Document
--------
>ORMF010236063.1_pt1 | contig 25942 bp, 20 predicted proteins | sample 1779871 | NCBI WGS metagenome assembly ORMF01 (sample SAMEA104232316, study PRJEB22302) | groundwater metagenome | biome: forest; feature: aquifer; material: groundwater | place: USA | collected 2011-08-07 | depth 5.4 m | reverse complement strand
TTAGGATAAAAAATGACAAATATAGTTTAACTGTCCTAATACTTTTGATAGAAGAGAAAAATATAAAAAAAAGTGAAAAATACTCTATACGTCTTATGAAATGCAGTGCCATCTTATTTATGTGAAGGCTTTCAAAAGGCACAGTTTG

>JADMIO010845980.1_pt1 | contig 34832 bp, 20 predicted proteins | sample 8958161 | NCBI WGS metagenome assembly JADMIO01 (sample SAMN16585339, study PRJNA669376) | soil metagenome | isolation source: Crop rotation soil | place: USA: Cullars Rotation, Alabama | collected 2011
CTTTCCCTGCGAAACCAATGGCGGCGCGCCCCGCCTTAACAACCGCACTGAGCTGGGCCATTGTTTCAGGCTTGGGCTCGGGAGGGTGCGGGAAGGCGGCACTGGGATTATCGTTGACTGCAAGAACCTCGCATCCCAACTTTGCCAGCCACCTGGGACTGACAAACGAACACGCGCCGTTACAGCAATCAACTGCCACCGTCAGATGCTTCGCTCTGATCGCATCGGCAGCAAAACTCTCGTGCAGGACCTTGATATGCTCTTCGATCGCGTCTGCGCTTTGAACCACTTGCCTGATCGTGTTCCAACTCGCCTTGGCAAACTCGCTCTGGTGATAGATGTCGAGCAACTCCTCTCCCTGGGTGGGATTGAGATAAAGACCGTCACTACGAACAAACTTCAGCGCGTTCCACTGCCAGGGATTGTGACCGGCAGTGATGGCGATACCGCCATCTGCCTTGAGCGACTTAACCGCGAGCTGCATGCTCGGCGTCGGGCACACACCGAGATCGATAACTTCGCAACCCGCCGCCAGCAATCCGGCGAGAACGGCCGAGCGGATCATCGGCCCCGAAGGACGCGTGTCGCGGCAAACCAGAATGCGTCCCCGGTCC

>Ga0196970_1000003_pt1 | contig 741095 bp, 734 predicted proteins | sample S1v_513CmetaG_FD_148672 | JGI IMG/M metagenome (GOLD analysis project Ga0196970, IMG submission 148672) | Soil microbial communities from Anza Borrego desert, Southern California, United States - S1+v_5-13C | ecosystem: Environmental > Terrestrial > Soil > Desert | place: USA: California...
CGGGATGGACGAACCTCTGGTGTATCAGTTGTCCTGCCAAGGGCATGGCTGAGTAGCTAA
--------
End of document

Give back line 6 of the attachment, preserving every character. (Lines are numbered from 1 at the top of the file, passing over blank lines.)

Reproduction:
CGGGATGGACGAACCTCTGGTGTATCAGTTGTCCTGCCAAGGGCATGGCTGAGTAGCTAA